In an interview with The New York Times, Carol Robles-Roman, the co-president of the ERA Coalition – and a lawyer – said, “Wait a minute, you mean we can still do that?” when told about the extraordinary action of a woman state senator, Senator Pat Spearman, who in 2017 decided to bring forth a bill to ratify the ERA decades after the ratification deadline. Recognizing the need for women’s equality to be written into the constitution, Illinois signed on in 2018 and Virginia came close to being the 38th state in 2019 losing by only 1 vote.
While the ERA would not guarantee equal pay in the private sector, only for federal employees what the ERA *would* do is make it harder and protect against presidential administrations that would strip away Acts or Executive Orders that provide for equal pay.
First passed in 1972 by Congress, the ERA had been dormant until 2017. North Carolina has agreed to bring the ERA into consideration for a vote and if it passes they will be the needed 38th state. Though the deadline of 1982 has passed, it is possible the deadline can be extended again. Nearly 50 years after the ERA passed Congress, it may soon be written into the Constitution.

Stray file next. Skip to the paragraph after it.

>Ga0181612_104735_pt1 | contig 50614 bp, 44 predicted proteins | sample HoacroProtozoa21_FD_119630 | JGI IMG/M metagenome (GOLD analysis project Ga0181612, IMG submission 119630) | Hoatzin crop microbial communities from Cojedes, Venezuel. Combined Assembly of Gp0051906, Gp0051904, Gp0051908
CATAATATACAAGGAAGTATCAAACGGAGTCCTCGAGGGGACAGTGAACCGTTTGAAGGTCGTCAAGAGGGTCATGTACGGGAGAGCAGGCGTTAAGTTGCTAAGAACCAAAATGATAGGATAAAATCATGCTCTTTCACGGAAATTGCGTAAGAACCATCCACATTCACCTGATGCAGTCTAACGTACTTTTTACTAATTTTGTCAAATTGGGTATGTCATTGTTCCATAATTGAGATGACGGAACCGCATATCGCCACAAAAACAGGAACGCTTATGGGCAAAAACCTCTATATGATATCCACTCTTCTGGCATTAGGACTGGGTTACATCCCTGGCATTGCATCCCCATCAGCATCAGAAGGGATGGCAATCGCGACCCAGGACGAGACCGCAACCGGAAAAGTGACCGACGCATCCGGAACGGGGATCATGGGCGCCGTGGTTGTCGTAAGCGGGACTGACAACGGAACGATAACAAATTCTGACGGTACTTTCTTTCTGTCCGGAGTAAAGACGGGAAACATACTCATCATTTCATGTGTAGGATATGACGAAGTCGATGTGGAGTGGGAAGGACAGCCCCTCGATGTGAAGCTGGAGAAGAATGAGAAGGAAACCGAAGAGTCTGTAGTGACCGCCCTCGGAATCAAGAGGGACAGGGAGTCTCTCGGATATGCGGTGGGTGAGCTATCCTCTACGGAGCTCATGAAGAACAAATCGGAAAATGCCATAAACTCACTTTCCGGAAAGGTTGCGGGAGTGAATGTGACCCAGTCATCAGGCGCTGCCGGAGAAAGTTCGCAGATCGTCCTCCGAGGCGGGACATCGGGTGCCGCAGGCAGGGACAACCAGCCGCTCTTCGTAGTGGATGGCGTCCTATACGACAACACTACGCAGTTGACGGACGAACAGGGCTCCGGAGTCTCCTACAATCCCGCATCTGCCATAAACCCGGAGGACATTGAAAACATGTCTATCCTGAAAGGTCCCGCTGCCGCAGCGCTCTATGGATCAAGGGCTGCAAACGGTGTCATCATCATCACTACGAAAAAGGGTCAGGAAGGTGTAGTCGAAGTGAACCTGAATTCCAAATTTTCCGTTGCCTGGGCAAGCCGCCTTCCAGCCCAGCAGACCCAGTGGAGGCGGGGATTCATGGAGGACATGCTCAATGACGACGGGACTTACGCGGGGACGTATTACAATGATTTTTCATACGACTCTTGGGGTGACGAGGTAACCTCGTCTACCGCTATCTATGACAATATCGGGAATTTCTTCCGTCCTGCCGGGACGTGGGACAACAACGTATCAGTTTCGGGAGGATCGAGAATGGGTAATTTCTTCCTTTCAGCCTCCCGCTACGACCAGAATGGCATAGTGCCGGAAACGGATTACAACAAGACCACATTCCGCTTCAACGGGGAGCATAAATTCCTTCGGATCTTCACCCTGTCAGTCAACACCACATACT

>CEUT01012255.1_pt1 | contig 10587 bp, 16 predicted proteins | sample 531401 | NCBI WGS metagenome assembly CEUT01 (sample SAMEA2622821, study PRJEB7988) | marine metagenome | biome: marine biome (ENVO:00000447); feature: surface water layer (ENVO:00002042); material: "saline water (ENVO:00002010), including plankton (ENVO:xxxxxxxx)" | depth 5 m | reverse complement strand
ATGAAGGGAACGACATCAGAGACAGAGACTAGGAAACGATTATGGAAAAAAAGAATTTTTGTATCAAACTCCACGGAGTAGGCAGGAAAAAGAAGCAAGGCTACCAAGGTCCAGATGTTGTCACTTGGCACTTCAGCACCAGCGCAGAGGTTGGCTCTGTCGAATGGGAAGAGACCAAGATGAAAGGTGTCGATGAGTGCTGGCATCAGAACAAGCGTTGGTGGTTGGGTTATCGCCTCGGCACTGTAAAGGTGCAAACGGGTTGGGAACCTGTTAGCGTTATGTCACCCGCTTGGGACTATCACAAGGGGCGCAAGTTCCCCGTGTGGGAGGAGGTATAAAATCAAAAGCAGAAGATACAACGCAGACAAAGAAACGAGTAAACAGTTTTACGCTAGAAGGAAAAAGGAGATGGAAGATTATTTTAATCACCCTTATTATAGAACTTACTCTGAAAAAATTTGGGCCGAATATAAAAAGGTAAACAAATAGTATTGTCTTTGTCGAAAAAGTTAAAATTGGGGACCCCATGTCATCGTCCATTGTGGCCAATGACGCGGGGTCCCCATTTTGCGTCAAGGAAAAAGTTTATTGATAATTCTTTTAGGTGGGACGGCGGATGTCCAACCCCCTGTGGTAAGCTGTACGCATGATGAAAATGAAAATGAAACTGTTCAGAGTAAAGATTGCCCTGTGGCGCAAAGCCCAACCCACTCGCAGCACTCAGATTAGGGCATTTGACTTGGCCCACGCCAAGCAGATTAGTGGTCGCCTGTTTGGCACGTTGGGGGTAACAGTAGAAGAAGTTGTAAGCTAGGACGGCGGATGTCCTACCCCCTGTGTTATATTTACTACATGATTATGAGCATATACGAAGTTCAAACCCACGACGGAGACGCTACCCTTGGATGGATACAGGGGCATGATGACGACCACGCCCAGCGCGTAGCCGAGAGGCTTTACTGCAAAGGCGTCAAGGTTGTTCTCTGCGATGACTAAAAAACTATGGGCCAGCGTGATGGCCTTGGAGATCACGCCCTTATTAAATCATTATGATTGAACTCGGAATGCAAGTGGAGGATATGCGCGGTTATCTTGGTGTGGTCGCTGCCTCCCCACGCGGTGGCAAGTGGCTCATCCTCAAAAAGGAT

Women in medicine still have a wage gap. The report, contributed by our faculty Bobbie Byrnes, MD
Gender Discrepancies Related to Pediatrician Work-Life Balance and Household Responsibilities.
Starmer AJ, Frintner MP, Matos K, Somberg C, Freed G, Byrne BJ. Pediatrics. 2019 Oct;144(4) again noted the wage gap for pediatricians. Even when up to 70% of practicing pediatricians are women, the wage gap of ~$8,000 per year exists.
It is hard to understand what our younger generation feels about the ERA. They may wonder what all the fuss is about or if it is still needed, but with study after studying documenting the difference in wages, with Equal Pay Day stretching into April each year, there is still a need for the ERA and may 2020 be the year that it finally is ratified!
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